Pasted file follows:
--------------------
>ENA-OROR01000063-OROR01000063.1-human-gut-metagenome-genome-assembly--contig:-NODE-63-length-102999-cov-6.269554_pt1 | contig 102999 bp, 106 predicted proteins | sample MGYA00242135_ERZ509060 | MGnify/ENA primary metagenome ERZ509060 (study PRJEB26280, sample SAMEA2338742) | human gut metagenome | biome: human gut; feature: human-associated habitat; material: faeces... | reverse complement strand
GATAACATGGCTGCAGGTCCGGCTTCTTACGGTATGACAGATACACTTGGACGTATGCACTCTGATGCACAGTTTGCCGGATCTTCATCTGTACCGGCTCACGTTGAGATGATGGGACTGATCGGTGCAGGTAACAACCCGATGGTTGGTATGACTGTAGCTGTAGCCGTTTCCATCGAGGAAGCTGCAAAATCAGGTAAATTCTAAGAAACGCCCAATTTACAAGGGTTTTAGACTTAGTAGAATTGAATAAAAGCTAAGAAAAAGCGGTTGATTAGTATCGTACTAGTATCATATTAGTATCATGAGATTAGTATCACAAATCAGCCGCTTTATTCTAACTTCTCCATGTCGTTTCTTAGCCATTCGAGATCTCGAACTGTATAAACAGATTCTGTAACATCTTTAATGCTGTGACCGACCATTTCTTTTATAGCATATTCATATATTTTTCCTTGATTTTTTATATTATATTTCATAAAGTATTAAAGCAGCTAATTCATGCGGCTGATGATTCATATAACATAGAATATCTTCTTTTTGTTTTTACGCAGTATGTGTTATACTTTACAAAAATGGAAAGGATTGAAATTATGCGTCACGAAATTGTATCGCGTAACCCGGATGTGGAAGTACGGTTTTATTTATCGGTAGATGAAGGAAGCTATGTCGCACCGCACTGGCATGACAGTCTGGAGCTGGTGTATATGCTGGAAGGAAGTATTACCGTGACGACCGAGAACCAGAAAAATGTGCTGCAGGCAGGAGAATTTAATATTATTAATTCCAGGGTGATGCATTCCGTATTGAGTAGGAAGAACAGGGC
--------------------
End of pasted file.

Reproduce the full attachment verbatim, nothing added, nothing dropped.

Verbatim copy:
>ENA-OROR01000063-OROR01000063.1-human-gut-metagenome-genome-assembly--contig:-NODE-63-length-102999-cov-6.269554_pt1 | contig 102999 bp, 106 predicted proteins | sample MGYA00242135_ERZ509060 | MGnify/ENA primary metagenome ERZ509060 (study PRJEB26280, sample SAMEA2338742) | human gut metagenome | biome: human gut; feature: human-associated habitat; material: faeces... | reverse complement strand
GATAACATGGCTGCAGGTCCGGCTTCTTACGGTATGACAGATACACTTGGACGTATGCACTCTGATGCACAGTTTGCCGGATCTTCATCTGTACCGGCTCACGTTGAGATGATGGGACTGATCGGTGCAGGTAACAACCCGATGGTTGGTATGACTGTAGCTGTAGCCGTTTCCATCGAGGAAGCTGCAAAATCAGGTAAATTCTAAGAAACGCCCAATTTACAAGGGTTTTAGACTTAGTAGAATTGAATAAAAGCTAAGAAAAAGCGGTTGATTAGTATCGTACTAGTATCATATTAGTATCATGAGATTAGTATCACAAATCAGCCGCTTTATTCTAACTTCTCCATGTCGTTTCTTAGCCATTCGAGATCTCGAACTGTATAAACAGATTCTGTAACATCTTTAATGCTGTGACCGACCATTTCTTTTATAGCATATTCATATATTTTTCCTTGATTTTTTATATTATATTTCATAAAGTATTAAAGCAGCTAATTCATGCGGCTGATGATTCATATAACATAGAATATCTTCTTTTTGTTTTTACGCAGTATGTGTTATACTTTACAAAAATGGAAAGGATTGAAATTATGCGTCACGAAATTGTATCGCGTAACCCGGATGTGGAAGTACGGTTTTATTTATCGGTAGATGAAGGAAGCTATGTCGCACCGCACTGGCATGACAGTCTGGAGCTGGTGTATATGCTGGAAGGAAGTATTACCGTGACGACCGAGAACCAGAAAAATGTGCTGCAGGCAGGAGAATTTAATATTATTAATTCCAGGGTGATGCATTCCGTATTGAGTAGGAAGAACAGGGC